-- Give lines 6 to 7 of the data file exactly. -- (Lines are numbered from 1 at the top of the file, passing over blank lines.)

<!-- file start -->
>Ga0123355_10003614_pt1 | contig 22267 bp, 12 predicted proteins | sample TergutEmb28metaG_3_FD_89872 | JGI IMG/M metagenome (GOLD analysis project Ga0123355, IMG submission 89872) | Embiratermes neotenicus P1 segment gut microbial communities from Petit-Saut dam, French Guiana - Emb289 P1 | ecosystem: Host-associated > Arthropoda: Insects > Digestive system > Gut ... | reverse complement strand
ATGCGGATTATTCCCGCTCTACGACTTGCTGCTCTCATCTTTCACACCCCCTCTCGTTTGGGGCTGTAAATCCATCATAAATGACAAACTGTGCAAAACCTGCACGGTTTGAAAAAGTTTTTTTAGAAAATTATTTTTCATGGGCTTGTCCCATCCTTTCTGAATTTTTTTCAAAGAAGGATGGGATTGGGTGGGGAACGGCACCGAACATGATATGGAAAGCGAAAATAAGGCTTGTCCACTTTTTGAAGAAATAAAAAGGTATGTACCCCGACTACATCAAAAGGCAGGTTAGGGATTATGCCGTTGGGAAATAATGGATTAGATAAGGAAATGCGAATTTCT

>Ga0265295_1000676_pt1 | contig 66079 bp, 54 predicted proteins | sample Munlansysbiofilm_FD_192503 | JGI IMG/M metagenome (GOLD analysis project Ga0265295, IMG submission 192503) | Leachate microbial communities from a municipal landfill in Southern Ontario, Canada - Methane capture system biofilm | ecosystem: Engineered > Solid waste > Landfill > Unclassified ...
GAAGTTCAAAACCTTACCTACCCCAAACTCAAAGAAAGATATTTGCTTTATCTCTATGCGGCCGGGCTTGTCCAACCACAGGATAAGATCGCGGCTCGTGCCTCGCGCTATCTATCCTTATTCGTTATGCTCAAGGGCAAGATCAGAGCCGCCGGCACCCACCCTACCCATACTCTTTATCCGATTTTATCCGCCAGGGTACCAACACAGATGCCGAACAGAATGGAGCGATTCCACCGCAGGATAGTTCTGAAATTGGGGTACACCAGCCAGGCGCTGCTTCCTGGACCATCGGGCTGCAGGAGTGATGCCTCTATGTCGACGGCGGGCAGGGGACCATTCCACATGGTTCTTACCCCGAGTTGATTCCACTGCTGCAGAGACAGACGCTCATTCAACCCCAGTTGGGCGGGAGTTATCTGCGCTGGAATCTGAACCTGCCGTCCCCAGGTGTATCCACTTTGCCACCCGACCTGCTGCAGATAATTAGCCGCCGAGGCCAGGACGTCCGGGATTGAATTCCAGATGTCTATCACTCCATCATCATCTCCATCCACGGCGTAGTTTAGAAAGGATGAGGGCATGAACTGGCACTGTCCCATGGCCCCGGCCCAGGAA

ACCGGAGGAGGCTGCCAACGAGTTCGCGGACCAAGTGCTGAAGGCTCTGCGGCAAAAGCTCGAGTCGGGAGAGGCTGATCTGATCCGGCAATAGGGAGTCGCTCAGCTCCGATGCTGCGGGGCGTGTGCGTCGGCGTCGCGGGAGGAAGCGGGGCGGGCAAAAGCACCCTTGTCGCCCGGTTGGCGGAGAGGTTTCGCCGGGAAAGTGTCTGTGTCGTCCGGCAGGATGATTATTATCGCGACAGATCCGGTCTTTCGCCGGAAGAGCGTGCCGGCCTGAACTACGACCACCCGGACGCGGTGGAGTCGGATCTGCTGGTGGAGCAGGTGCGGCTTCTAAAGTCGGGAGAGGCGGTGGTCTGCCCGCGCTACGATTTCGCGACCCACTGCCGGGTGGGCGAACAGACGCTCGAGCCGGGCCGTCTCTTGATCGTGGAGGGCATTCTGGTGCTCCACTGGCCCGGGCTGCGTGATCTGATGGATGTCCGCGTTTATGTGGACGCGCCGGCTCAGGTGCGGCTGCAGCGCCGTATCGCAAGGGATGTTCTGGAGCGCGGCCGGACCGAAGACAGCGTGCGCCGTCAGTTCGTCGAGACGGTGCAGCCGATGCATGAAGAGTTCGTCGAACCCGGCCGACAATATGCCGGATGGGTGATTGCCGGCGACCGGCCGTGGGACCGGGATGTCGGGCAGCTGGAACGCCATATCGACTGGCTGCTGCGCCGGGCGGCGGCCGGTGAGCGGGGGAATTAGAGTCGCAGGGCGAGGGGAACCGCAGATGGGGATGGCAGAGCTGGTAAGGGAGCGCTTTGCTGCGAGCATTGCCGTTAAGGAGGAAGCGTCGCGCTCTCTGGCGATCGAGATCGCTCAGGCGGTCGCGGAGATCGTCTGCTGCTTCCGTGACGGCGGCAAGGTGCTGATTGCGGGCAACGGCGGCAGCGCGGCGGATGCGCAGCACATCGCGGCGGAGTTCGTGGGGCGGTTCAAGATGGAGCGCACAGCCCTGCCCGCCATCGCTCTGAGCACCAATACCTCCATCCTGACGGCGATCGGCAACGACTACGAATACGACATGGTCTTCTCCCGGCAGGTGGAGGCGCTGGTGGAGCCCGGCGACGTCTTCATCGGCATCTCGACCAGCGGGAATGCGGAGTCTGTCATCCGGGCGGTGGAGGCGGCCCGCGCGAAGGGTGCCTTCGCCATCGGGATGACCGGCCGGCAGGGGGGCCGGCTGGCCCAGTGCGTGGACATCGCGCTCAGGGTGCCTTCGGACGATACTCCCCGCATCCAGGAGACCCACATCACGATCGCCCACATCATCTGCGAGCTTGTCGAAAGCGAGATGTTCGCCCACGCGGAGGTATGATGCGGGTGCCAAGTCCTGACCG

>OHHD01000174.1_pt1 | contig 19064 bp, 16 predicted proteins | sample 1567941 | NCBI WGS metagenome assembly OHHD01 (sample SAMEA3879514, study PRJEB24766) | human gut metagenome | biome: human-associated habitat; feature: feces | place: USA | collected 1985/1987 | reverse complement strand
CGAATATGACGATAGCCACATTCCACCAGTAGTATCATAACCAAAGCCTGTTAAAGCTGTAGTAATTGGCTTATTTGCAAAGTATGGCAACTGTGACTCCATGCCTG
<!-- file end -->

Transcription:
>OHHD01000174.1_pt1 | contig 19064 bp, 16 predicted proteins | sample 1567941 | NCBI WGS metagenome assembly OHHD01 (sample SAMEA3879514, study PRJEB24766) | human gut metagenome | biome: human-associated habitat; feature: feces | place: USA | collected 1985/1987 | reverse complement strand
CGAATATGACGATAGCCACATTCCACCAGTAGTATCATAACCAAAGCCTGTTAAAGCTGTAGTAATTGGCTTATTTGCAAAGTATGGCAACTGTGACTCCATGCCTG